Lactation: Lorazepam is excreted in small amounts in breast milk. Mothers who are breast-feeding should not take benzodiazepines. Sedation and inability to suckle have occurred in neonates of lactating mothers taking benzodiazepines.
Patients should be advised that sedation, amnesia, impaired concentration, dizziness, blurred vision and impaired muscular function may occur and that, if affected, they should not drive or to use machines, or take part in other activities where this would put themselves or others at risk. If insufficient sleep duration occurs, the likelihood of impaired alertness may be increased. Concurrent medication may increase these effects (see section 4.5)
This medicine can impair cognitive function and can affect a patient's ability to drive safely. This class of medicine is in the list of drugs included in regulations under 5a of the Road Traffic Act 1988. When prescribing this medicine, patients should be told:
• The medicine is likely to affect your ability to drive
• Do not drive until you know how the medicine affects you
• It is an offence to drive while under the influence of this medicine
• However, you would not be committing an offence (called 'statutory defence') if:
• The medicine has been prescribed to treat a medical or dental problem and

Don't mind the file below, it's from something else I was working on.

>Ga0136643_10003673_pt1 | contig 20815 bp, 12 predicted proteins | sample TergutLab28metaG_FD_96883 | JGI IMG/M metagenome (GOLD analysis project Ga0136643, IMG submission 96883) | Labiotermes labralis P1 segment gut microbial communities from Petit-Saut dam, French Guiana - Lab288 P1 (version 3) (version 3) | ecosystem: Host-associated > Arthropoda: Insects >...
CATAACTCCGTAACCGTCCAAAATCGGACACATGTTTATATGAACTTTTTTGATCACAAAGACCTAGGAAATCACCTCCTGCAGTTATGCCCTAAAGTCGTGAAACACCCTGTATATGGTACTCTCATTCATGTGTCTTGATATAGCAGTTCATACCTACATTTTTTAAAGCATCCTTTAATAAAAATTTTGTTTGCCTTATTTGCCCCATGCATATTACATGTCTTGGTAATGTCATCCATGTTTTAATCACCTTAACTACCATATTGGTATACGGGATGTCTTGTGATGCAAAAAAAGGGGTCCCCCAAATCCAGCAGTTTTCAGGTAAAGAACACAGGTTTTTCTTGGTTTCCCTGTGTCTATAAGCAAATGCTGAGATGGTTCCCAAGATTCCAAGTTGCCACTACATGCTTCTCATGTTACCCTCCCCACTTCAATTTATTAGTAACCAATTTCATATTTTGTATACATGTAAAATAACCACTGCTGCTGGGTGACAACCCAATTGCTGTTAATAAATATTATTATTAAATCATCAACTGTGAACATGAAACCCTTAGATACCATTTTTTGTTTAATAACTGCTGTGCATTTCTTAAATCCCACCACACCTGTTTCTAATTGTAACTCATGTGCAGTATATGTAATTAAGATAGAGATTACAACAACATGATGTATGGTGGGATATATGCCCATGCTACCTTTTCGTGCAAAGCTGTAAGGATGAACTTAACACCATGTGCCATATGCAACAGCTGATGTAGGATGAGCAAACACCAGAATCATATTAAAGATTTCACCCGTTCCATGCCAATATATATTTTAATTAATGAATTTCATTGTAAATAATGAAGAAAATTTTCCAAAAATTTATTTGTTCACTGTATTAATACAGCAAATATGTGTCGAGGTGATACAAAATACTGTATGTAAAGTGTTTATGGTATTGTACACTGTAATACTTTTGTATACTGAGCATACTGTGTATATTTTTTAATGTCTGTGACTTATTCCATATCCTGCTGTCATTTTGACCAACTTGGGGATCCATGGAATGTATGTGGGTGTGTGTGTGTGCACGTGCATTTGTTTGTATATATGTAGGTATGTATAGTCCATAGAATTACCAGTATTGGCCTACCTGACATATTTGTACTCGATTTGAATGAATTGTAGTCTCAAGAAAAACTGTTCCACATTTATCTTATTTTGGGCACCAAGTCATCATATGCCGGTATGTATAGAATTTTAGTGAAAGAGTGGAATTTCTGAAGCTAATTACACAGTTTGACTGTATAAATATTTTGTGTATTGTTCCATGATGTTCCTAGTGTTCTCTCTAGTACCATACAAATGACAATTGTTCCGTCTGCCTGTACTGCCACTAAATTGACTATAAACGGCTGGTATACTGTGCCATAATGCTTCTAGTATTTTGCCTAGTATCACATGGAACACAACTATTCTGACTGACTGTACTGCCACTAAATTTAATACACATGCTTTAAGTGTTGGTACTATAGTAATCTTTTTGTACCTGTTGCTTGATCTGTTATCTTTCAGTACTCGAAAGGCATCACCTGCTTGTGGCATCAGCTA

• You have taken it according to the instructions given by the prescriber and in the information provided with the medicine and
• It was not affecting your ability to drive safely”
Adverse reactions, when they occur, are usually observed at the beginning of therapy and generally decrease in severity or disappear with continued use or upon decreasing the dose.
Most frequently reported adverse reactions associated with benzodiazepines include daytime drowsiness, dizziness, muscle weakness, and ataxia.
Adverse reactions are listed by frequency:
Very common (≥1/10); Common (≥1/100 to <1/10); Uncommon (≥1/1,000 to <1/100); Rare (≥1/10,000 to <1/1,000); Very rare (<1/10,000); not known (cannot be estimated from the available data)
Blood and lymphatic system disorders
Very rare: Thrombocytopenia, leucopenia, agranulocytosis, pancytopenia
Immune system disorders
Very rare: Hypersensitivity including anaphylaxis/anaphylactoid reactions
Very rare: Inappropriate antidiuretic hormone secretion, hyponatraemia
Rare: Confusion, depression and unmasking of depression, numbed emotions, disinhibition, euphoria, appetite changes, sleep disturbance, change in libido, decreased orgasm.
Unknown: Dependence, Suicidal ideation/attempt